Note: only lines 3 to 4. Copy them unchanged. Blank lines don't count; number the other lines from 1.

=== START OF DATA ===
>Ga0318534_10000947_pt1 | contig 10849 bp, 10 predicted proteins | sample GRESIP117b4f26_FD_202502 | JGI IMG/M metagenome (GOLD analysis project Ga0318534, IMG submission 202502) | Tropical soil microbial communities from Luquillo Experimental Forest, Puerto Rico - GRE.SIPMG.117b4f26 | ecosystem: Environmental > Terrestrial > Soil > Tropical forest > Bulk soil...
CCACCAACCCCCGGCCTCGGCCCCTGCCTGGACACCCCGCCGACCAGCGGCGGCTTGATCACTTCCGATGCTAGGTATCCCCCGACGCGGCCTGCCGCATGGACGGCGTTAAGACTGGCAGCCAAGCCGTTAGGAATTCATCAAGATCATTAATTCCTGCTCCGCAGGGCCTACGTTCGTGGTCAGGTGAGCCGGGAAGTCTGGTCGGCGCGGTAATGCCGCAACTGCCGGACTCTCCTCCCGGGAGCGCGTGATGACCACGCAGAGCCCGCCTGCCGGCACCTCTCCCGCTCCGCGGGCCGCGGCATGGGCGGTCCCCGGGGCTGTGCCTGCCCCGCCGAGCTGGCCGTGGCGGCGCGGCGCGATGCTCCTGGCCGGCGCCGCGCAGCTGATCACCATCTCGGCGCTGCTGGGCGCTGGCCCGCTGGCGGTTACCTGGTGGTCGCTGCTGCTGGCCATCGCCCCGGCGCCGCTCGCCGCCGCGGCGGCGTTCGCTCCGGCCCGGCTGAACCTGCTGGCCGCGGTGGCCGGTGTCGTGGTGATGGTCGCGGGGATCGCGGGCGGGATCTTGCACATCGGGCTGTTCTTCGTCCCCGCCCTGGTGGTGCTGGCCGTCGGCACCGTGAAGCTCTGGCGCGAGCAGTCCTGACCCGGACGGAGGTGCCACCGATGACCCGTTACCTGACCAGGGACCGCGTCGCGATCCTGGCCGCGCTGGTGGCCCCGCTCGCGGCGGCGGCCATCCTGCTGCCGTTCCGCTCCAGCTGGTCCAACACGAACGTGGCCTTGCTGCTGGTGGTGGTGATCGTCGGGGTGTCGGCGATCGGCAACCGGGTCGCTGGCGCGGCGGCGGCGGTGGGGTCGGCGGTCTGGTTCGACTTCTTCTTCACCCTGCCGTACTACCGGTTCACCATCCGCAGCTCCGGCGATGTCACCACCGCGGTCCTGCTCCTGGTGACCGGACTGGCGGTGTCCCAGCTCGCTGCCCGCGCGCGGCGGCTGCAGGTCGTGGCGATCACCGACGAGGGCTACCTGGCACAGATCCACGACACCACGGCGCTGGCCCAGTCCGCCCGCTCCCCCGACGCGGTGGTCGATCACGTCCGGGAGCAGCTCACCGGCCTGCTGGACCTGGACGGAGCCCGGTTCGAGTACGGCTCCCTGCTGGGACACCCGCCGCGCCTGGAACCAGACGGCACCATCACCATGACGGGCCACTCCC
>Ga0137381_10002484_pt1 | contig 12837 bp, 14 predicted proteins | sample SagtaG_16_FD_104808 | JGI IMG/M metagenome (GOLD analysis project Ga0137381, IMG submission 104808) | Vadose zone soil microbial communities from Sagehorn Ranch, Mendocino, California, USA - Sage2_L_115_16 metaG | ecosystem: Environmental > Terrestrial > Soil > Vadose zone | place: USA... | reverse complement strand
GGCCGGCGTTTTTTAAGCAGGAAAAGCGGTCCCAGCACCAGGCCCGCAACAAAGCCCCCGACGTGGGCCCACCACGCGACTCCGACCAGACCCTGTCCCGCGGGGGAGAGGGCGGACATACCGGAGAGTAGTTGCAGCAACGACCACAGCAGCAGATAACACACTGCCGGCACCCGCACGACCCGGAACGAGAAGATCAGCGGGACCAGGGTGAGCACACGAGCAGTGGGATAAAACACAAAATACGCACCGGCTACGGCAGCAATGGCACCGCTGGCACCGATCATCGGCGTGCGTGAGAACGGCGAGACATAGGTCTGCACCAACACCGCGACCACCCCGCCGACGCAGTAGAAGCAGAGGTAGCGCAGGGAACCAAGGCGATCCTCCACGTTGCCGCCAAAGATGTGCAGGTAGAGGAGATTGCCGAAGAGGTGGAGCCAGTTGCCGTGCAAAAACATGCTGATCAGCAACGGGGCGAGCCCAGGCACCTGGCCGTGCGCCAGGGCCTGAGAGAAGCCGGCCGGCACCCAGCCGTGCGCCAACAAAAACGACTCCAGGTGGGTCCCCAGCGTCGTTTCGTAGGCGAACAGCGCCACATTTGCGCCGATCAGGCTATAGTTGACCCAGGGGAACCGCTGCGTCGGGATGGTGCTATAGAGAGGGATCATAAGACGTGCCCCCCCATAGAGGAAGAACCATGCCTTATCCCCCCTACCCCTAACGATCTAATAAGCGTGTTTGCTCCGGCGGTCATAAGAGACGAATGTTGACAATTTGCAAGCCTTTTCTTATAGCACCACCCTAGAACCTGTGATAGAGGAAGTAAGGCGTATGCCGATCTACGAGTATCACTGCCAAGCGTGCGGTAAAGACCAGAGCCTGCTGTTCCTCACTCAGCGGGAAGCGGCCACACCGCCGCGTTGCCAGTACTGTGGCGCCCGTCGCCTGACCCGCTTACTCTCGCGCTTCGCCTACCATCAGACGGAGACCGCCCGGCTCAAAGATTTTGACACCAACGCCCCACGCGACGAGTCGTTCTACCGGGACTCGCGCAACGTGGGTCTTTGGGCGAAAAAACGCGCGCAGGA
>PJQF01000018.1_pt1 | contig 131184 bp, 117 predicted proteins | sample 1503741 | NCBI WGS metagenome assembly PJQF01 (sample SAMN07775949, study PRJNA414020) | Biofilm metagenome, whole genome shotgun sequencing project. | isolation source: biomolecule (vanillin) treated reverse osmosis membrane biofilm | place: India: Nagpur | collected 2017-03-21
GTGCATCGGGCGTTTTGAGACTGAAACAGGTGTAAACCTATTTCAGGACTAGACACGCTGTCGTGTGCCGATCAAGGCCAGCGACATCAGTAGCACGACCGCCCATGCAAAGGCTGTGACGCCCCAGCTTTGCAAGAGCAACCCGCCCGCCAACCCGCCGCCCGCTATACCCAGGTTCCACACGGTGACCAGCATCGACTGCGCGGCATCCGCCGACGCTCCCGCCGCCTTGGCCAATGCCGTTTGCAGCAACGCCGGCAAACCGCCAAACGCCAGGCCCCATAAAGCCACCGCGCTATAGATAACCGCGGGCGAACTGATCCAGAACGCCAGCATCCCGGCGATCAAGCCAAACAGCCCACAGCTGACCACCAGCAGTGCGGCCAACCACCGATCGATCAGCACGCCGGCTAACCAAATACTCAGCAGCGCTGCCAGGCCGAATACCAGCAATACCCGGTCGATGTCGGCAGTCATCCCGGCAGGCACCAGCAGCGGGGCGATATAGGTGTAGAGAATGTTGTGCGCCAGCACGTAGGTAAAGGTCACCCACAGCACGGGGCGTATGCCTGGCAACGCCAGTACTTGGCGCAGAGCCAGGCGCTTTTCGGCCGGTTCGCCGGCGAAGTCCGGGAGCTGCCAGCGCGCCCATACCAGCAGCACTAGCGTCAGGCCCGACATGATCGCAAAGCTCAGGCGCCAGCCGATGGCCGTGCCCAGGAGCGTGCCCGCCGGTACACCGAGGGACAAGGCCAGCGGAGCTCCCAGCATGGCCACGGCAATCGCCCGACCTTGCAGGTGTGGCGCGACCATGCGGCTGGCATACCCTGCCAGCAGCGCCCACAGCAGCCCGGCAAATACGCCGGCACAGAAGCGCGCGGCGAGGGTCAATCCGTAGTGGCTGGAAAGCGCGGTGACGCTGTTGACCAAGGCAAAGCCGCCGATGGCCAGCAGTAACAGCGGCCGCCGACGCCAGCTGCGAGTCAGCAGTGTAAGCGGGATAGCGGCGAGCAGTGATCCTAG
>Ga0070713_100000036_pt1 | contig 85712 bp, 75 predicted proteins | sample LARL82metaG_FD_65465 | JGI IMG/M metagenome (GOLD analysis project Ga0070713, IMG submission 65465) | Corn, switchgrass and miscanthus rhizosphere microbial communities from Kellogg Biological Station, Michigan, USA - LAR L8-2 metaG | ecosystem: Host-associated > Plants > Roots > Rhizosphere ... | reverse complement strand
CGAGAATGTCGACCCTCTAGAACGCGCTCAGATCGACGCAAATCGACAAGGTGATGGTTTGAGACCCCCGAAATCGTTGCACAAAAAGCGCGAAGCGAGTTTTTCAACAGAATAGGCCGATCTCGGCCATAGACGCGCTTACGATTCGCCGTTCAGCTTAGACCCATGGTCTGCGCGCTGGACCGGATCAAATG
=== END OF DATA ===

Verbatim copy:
>Ga0137381_10002484_pt1 | contig 12837 bp, 14 predicted proteins | sample SagtaG_16_FD_104808 | JGI IMG/M metagenome (GOLD analysis project Ga0137381, IMG submission 104808) | Vadose zone soil microbial communities from Sagehorn Ranch, Mendocino, California, USA - Sage2_L_115_16 metaG | ecosystem: Environmental > Terrestrial > Soil > Vadose zone | place: USA... | reverse complement strand
GGCCGGCGTTTTTTAAGCAGGAAAAGCGGTCCCAGCACCAGGCCCGCAACAAAGCCCCCGACGTGGGCCCACCACGCGACTCCGACCAGACCCTGTCCCGCGGGGGAGAGGGCGGACATACCGGAGAGTAGTTGCAGCAACGACCACAGCAGCAGATAACACACTGCCGGCACCCGCACGACCCGGAACGAGAAGATCAGCGGGACCAGGGTGAGCACACGAGCAGTGGGATAAAACACAAAATACGCACCGGCTACGGCAGCAATGGCACCGCTGGCACCGATCATCGGCGTGCGTGAGAACGGCGAGACATAGGTCTGCACCAACACCGCGACCACCCCGCCGACGCAGTAGAAGCAGAGGTAGCGCAGGGAACCAAGGCGATCCTCCACGTTGCCGCCAAAGATGTGCAGGTAGAGGAGATTGCCGAAGAGGTGGAGCCAGTTGCCGTGCAAAAACATGCTGATCAGCAACGGGGCGAGCCCAGGCACCTGGCCGTGCGCCAGGGCCTGAGAGAAGCCGGCCGGCACCCAGCCGTGCGCCAACAAAAACGACTCCAGGTGGGTCCCCAGCGTCGTTTCGTAGGCGAACAGCGCCACATTTGCGCCGATCAGGCTATAGTTGACCCAGGGGAACCGCTGCGTCGGGATGGTGCTATAGAGAGGGATCATAAGACGTGCCCCCCCATAGAGGAAGAACCATGCCTTATCCCCCCTACCCCTAACGATCTAATAAGCGTGTTTGCTCCGGCGGTCATAAGAGACGAATGTTGACAATTTGCAAGCCTTTTCTTATAGCACCACCCTAGAACCTGTGATAGAGGAAGTAAGGCGTATGCCGATCTACGAGTATCACTGCCAAGCGTGCGGTAAAGACCAGAGCCTGCTGTTCCTCACTCAGCGGGAAGCGGCCACACCGCCGCGTTGCCAGTACTGTGGCGCCCGTCGCCTGACCCGCTTACTCTCGCGCTTCGCCTACCATCAGACGGAGACCGCCCGGCTCAAAGATTTTGACACCAACGCCCCACGCGACGAGTCGTTCTACCGGGACTCGCGCAACGTGGGTCTTTGGGCGAAAAAACGCGCGCAGGA